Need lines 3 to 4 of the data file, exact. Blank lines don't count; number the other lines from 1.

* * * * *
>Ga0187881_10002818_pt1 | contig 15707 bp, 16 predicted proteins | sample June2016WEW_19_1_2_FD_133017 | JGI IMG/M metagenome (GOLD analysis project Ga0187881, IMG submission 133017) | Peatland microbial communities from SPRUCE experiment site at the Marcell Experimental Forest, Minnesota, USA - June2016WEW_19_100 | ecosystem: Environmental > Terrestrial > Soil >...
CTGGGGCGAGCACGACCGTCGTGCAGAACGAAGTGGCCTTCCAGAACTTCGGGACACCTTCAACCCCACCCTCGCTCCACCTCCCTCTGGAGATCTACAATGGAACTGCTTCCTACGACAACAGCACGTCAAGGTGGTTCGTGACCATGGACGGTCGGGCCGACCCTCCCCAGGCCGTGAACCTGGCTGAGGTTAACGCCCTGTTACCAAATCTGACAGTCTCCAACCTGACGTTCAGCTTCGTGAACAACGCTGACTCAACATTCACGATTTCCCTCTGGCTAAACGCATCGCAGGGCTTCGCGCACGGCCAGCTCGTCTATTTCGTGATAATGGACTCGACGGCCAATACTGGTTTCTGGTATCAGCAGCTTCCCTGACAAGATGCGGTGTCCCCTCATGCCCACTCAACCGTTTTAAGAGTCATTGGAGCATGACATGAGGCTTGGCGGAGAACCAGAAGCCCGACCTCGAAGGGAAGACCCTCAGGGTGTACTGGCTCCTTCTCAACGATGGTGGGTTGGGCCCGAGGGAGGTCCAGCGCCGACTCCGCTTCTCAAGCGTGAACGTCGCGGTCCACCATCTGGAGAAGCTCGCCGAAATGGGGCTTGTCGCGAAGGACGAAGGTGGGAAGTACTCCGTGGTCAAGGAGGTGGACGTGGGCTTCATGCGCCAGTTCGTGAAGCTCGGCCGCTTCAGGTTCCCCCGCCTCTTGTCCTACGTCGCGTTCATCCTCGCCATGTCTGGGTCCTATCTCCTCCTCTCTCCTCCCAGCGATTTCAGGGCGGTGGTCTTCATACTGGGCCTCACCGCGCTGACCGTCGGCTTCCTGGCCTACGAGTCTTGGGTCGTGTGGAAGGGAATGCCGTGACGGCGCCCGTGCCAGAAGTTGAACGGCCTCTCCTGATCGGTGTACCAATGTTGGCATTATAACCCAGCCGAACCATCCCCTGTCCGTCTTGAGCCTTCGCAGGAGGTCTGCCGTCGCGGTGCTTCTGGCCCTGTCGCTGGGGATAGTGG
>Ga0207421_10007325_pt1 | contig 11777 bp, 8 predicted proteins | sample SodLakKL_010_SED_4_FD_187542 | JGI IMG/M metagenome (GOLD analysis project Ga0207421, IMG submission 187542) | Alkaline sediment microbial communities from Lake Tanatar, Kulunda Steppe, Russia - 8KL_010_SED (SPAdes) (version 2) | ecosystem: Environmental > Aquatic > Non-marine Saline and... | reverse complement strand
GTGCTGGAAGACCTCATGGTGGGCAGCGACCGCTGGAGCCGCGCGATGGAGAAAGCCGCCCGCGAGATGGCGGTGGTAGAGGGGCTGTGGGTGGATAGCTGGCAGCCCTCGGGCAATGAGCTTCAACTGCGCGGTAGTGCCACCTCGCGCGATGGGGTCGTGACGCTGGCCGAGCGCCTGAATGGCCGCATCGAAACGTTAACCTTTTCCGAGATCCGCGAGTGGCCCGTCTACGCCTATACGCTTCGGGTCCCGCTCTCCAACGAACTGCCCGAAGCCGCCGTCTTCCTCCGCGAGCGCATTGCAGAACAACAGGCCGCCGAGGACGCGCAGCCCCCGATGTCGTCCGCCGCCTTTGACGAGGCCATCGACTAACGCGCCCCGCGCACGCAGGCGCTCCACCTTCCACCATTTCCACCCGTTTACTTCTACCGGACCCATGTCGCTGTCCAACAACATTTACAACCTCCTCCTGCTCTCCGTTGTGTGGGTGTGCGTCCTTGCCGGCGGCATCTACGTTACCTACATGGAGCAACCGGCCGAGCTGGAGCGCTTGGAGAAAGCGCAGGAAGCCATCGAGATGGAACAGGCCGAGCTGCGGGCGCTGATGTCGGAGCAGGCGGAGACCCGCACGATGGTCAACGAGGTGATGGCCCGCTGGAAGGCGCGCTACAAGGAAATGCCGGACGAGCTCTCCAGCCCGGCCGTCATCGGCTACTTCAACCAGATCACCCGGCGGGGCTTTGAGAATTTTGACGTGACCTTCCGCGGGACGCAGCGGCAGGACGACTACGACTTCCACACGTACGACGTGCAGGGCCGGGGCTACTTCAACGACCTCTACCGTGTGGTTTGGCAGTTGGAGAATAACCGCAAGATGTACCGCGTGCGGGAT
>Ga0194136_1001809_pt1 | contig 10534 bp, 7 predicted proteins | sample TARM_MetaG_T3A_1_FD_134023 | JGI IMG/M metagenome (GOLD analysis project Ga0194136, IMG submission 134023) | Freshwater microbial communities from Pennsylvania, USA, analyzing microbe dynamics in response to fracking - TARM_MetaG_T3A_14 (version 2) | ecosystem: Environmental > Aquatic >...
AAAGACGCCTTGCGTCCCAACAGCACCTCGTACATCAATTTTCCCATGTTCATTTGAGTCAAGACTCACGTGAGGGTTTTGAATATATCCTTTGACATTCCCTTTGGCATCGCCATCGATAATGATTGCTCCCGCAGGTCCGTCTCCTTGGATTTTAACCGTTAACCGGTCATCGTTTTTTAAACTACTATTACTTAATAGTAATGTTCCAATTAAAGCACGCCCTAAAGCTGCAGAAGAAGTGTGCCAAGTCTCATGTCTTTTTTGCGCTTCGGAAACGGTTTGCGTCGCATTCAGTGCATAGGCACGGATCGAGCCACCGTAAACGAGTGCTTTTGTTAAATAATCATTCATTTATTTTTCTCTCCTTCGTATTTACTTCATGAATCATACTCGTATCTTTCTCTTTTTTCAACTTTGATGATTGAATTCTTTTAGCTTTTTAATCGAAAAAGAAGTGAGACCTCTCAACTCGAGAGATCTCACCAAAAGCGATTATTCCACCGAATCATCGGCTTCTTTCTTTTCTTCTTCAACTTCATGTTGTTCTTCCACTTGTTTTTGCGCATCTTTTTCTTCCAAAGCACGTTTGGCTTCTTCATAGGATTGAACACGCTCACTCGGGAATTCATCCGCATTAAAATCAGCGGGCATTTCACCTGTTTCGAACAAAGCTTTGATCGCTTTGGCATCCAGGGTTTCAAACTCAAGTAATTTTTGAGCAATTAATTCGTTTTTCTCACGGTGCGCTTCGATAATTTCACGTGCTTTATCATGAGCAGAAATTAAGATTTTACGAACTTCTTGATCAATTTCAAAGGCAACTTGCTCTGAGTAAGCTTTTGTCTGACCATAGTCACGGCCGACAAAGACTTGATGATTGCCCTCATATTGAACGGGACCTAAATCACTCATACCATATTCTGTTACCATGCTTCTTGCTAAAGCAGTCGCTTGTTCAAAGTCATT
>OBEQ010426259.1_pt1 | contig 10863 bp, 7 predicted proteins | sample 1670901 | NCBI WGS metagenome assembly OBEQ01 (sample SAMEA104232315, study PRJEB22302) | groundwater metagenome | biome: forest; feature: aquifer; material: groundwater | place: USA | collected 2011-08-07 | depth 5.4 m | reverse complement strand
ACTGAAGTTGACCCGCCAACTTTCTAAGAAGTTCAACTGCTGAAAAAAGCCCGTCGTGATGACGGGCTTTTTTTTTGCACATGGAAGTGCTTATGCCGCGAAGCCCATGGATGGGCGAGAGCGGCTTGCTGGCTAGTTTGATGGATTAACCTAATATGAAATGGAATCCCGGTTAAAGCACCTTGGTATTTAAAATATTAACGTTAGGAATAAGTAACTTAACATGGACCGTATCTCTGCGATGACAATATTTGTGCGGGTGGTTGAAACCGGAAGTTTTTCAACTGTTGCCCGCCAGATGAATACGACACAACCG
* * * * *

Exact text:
>Ga0207421_10007325_pt1 | contig 11777 bp, 8 predicted proteins | sample SodLakKL_010_SED_4_FD_187542 | JGI IMG/M metagenome (GOLD analysis project Ga0207421, IMG submission 187542) | Alkaline sediment microbial communities from Lake Tanatar, Kulunda Steppe, Russia - 8KL_010_SED (SPAdes) (version 2) | ecosystem: Environmental > Aquatic > Non-marine Saline and... | reverse complement strand
GTGCTGGAAGACCTCATGGTGGGCAGCGACCGCTGGAGCCGCGCGATGGAGAAAGCCGCCCGCGAGATGGCGGTGGTAGAGGGGCTGTGGGTGGATAGCTGGCAGCCCTCGGGCAATGAGCTTCAACTGCGCGGTAGTGCCACCTCGCGCGATGGGGTCGTGACGCTGGCCGAGCGCCTGAATGGCCGCATCGAAACGTTAACCTTTTCCGAGATCCGCGAGTGGCCCGTCTACGCCTATACGCTTCGGGTCCCGCTCTCCAACGAACTGCCCGAAGCCGCCGTCTTCCTCCGCGAGCGCATTGCAGAACAACAGGCCGCCGAGGACGCGCAGCCCCCGATGTCGTCCGCCGCCTTTGACGAGGCCATCGACTAACGCGCCCCGCGCACGCAGGCGCTCCACCTTCCACCATTTCCACCCGTTTACTTCTACCGGACCCATGTCGCTGTCCAACAACATTTACAACCTCCTCCTGCTCTCCGTTGTGTGGGTGTGCGTCCTTGCCGGCGGCATCTACGTTACCTACATGGAGCAACCGGCCGAGCTGGAGCGCTTGGAGAAAGCGCAGGAAGCCATCGAGATGGAACAGGCCGAGCTGCGGGCGCTGATGTCGGAGCAGGCGGAGACCCGCACGATGGTCAACGAGGTGATGGCCCGCTGGAAGGCGCGCTACAAGGAAATGCCGGACGAGCTCTCCAGCCCGGCCGTCATCGGCTACTTCAACCAGATCACCCGGCGGGGCTTTGAGAATTTTGACGTGACCTTCCGCGGGACGCAGCGGCAGGACGACTACGACTTCCACACGTACGACGTGCAGGGCCGGGGCTACTTCAACGACCTCTACCGTGTGGTTTGGCAGTTGGAGAATAACCGCAAGATGTACCGCGTGCGGGAT